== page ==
opinionBy Richard Rooney
If anyone is in doubt that King Mswati III is the absolute ruler of Swaziland and his word cannot be challenged look at the events this weekend surrounding the striking teachers.
At the Sibaya ('people's parliament') held last week King Mswati made it clear that teachers who have been on strike for five weeks should return to work and government must start talks with them to solve the 4.5 percent wage claim that is at the heart of the dispute. The King ordered all teachers to go to school today (13 August 2012).
The Swaziland National Association of Teachers (SNAT) immediately announced it would obey the king and ordered teachers to return to the classrooms.
But, yesterday (12 August 2012), Minister of Education and Training, Wilson Ntshangase, said teachers who had been sacked for taking part in the strike should not return to work. It was up to the Swazi Cabinet to decide their fate.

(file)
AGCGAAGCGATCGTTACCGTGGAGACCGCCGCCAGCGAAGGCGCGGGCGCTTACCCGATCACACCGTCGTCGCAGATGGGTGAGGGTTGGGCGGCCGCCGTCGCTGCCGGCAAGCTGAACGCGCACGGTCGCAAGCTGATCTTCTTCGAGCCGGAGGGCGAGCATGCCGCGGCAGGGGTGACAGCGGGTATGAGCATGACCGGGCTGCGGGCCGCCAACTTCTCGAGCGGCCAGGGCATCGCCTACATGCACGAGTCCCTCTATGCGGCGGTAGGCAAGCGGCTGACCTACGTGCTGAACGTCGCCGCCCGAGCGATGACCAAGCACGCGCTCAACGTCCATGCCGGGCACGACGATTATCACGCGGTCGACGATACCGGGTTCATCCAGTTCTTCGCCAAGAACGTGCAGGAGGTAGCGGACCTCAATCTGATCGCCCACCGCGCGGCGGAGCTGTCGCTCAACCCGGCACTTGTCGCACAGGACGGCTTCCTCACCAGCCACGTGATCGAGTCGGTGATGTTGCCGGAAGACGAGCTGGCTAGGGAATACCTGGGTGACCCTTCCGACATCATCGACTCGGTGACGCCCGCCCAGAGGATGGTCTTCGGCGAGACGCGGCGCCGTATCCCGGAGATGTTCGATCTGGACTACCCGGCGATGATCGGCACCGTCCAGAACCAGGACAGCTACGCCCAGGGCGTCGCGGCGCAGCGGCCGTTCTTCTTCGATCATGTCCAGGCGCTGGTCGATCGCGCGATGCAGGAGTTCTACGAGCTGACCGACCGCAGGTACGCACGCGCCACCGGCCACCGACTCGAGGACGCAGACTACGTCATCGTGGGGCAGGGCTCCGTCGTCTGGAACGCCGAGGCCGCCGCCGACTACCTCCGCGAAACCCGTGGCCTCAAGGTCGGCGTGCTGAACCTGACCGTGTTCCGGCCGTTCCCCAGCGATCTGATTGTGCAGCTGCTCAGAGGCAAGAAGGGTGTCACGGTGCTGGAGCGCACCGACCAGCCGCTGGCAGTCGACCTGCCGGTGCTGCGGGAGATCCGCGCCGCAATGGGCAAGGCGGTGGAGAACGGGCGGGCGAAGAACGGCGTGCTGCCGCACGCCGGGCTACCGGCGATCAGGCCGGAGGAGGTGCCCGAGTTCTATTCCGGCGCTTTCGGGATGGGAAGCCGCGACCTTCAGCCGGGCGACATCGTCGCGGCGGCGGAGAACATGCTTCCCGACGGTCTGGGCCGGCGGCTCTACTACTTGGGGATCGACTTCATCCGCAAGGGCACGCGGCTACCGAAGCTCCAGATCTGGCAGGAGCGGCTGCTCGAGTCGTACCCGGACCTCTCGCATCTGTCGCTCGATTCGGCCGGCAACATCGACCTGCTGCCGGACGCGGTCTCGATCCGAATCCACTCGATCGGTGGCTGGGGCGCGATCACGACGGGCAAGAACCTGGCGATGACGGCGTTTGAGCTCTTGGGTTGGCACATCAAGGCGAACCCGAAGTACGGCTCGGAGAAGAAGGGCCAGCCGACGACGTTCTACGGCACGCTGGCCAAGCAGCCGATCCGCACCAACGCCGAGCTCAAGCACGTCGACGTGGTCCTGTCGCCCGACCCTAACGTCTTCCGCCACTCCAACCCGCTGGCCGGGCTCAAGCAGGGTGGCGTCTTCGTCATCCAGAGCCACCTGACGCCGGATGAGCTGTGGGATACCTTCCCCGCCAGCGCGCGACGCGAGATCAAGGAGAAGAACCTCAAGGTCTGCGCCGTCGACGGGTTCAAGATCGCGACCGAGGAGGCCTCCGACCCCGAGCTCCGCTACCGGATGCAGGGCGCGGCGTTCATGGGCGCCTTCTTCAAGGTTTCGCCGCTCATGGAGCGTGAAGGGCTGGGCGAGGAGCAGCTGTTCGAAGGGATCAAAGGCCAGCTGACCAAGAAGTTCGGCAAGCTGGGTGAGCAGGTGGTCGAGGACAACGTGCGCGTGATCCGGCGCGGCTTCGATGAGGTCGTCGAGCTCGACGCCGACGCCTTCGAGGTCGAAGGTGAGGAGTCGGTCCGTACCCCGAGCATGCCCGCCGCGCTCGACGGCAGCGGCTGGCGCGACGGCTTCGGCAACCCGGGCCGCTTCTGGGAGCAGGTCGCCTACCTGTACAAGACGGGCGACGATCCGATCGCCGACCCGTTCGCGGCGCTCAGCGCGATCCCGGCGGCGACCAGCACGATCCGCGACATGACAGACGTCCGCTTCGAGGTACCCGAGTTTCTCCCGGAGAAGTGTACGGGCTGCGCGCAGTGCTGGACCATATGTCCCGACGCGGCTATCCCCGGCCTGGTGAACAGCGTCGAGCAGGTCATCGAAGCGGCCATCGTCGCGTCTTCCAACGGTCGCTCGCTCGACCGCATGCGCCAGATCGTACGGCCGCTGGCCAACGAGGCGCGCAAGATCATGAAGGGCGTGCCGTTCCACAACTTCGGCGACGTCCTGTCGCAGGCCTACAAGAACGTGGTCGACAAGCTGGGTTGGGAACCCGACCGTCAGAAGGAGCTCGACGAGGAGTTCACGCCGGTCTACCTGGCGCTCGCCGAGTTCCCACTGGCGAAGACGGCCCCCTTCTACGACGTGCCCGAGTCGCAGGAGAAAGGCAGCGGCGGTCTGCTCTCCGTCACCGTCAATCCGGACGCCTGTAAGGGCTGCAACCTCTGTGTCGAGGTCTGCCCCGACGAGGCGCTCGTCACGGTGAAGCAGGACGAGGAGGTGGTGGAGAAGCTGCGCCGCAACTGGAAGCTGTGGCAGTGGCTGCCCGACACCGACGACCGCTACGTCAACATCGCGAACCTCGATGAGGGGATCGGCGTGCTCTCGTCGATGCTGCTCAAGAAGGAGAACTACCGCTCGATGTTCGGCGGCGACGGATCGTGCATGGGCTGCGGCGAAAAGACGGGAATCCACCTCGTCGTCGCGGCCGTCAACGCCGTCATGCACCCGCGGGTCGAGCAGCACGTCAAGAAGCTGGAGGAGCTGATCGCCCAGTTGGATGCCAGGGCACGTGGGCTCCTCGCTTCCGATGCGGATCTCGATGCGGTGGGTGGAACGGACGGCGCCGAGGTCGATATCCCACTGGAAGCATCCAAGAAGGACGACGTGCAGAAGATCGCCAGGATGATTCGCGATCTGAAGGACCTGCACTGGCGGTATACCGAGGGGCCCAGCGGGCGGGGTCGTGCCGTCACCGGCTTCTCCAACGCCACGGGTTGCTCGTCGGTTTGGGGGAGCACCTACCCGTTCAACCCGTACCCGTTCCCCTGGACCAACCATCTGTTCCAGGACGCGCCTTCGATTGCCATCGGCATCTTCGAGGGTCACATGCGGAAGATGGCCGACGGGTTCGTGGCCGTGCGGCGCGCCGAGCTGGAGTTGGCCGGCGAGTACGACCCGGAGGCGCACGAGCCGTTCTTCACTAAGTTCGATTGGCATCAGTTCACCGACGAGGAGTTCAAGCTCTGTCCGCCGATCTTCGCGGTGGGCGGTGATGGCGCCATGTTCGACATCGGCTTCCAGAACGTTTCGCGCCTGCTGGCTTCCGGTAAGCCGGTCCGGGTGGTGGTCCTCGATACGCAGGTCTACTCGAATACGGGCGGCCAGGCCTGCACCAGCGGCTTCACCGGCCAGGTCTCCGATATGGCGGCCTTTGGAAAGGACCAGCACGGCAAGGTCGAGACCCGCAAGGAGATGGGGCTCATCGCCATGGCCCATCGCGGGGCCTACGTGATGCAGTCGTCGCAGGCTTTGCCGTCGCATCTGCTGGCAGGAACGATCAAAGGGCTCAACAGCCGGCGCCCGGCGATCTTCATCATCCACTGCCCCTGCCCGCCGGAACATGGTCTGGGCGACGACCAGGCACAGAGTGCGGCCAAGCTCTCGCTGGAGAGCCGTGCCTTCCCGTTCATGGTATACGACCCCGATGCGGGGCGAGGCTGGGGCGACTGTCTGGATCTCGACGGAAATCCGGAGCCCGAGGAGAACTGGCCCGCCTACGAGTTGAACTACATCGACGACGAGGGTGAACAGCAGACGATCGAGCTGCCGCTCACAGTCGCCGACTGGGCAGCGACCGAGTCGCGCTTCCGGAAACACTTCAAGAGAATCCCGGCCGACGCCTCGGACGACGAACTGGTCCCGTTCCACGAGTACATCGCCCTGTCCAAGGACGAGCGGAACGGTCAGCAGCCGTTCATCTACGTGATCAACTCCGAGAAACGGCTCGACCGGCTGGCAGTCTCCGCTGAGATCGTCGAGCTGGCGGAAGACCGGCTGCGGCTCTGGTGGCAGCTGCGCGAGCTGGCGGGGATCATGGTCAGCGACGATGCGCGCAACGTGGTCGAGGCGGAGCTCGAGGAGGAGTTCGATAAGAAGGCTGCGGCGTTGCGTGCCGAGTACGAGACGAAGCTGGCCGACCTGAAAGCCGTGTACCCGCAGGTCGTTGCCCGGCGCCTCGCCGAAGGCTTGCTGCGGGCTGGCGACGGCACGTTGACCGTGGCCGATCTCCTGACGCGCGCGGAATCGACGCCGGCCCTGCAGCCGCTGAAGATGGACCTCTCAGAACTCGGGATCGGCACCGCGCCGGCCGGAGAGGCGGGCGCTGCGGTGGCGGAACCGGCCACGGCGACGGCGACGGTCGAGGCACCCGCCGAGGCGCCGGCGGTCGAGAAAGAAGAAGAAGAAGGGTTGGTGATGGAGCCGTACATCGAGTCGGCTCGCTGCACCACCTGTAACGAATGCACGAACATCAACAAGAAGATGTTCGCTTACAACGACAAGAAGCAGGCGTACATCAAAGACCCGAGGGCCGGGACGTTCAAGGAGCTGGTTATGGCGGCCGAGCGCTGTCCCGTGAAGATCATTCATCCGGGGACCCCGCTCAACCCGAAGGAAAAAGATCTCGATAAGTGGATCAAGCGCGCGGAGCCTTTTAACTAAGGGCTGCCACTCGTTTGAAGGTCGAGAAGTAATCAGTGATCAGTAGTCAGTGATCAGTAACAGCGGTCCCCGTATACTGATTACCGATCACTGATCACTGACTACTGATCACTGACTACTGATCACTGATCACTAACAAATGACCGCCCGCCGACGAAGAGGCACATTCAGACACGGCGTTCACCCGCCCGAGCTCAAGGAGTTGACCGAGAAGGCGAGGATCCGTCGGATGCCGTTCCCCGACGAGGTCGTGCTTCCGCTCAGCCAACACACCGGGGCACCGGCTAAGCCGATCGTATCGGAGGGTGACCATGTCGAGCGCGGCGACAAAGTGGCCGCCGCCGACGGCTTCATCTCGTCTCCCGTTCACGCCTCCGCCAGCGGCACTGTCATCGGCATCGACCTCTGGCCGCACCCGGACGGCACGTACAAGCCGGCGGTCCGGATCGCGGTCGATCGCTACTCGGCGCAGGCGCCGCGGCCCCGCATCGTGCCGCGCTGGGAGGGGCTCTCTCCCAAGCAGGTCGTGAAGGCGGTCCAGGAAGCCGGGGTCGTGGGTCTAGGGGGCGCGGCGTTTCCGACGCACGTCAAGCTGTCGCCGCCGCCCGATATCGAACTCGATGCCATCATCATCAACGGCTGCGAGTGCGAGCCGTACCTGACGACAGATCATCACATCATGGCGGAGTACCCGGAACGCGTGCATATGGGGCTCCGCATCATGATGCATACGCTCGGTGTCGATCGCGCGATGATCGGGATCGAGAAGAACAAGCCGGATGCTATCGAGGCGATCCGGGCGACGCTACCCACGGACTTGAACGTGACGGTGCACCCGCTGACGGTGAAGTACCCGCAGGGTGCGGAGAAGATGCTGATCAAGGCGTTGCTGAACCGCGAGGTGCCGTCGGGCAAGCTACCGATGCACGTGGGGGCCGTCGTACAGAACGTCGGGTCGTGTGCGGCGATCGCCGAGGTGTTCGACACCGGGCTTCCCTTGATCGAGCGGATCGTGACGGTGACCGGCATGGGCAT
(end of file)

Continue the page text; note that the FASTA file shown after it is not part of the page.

Now, Timothy Velabo Mtetwa, acting Ludzidzini Governor, otherwise known as the 'traditional' prime minister, has said no one has a right to further deliberate on an issue that the king has already pronounced on.
Mtetwa is considered in traditional Swazi society to be more important than the nominal Prime Minister Barnabas Dlamini. Mtetwa is said to speak for the king and his word is law.
Upon hearing of the Education Minister's statement Mtetwa told local media, 'My understanding of Swazi culture and etiquette is that the king's word is final. Once the king issues an order regarding anything, the order has to be implemented by the relevant structures.'
He told the Times of Swaziland, 'It doesn't matter which position you could be occupying, the truth is no one is allowed to defy the King's order. There is no exception to this long held Swazi cultural ethic.'